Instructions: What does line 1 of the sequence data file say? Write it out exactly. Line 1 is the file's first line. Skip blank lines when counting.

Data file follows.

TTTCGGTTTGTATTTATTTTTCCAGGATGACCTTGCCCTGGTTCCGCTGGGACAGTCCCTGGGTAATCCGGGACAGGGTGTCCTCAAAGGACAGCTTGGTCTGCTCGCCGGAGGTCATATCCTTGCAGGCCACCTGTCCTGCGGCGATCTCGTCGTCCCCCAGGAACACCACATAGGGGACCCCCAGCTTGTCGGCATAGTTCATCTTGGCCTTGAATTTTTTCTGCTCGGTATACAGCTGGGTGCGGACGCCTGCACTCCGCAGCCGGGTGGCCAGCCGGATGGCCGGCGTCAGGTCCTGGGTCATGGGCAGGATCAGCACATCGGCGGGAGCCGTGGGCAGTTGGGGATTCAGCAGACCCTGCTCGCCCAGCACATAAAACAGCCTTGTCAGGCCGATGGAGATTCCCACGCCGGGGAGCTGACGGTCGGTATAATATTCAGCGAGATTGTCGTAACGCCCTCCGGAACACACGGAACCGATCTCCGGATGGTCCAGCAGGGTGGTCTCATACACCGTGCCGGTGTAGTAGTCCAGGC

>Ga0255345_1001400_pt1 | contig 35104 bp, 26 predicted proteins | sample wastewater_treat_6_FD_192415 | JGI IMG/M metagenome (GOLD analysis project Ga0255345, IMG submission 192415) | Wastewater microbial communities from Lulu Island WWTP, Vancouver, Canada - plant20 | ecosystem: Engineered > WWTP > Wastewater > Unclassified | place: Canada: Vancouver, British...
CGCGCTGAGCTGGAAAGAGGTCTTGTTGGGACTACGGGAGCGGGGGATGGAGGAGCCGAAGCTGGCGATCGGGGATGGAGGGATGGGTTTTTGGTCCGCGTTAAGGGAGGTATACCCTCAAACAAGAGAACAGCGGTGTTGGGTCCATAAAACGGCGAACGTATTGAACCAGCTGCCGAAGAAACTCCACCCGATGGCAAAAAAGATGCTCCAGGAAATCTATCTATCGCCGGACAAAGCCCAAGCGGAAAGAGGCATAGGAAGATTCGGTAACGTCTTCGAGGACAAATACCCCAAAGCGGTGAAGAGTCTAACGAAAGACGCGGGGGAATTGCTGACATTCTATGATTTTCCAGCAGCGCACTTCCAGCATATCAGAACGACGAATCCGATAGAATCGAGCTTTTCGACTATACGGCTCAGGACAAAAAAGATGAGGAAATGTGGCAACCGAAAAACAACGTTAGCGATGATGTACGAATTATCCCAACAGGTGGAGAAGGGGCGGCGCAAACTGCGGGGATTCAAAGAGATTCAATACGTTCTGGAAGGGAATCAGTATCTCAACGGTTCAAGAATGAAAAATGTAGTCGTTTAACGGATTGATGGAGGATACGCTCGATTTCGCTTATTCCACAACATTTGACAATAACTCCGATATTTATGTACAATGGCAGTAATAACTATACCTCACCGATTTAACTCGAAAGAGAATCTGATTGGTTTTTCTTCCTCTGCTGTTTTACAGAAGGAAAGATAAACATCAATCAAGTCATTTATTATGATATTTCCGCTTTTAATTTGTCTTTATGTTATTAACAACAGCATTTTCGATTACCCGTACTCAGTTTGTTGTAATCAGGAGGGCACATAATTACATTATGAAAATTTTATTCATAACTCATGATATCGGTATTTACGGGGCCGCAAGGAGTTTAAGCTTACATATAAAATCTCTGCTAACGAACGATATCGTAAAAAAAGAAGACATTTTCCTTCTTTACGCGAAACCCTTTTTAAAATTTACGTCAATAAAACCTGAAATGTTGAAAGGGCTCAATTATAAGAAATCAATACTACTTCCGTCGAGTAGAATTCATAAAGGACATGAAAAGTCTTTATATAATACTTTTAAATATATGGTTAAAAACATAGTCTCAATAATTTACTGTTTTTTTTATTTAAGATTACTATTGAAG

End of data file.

TTTCGGTTTGTATTTATTTTTCCAGGATGACCTTGCCCTGGTTCCGCTGGGACAGTCCCTGGGTAATCCGGGACAGGGTGTCCTCAAAGGACAGCTTGGTCTGCTCGCCGGAGGTCATATCCTTGCAGGCCACCTGTCCTGCGGCGATCTCGTCGTCCCCCAGGAACACCACATAGGGGACCCCCAGCTTGTCGGCATAGTTCATCTTGGCCTTGAATTTTTTCTGCTCGGTATACAGCTGGGTGCGGACGCCTGCACTCCGCAGCCGGGTGGCCAGCCGGATGGCCGGCGTCAGGTCCTGGGTCATGGGCAGGATCAGCACATCGGCGGGAGCCGTGGGCAGTTGGGGATTCAGCAGACCCTGCTCGCCCAGCACATAAAACAGCCTTGTCAGGCCGATGGAGATTCCCACGCCGGGGAGCTGACGGTCGGTATAATATTCAGCGAGATTGTCGTAACGCCCTCCGGAACACACGGAACCGATCTCCGGATGGTCCAGCAGGGTGGTCTCATACACCGTGCCGGTGTAGTAGTCCAGGC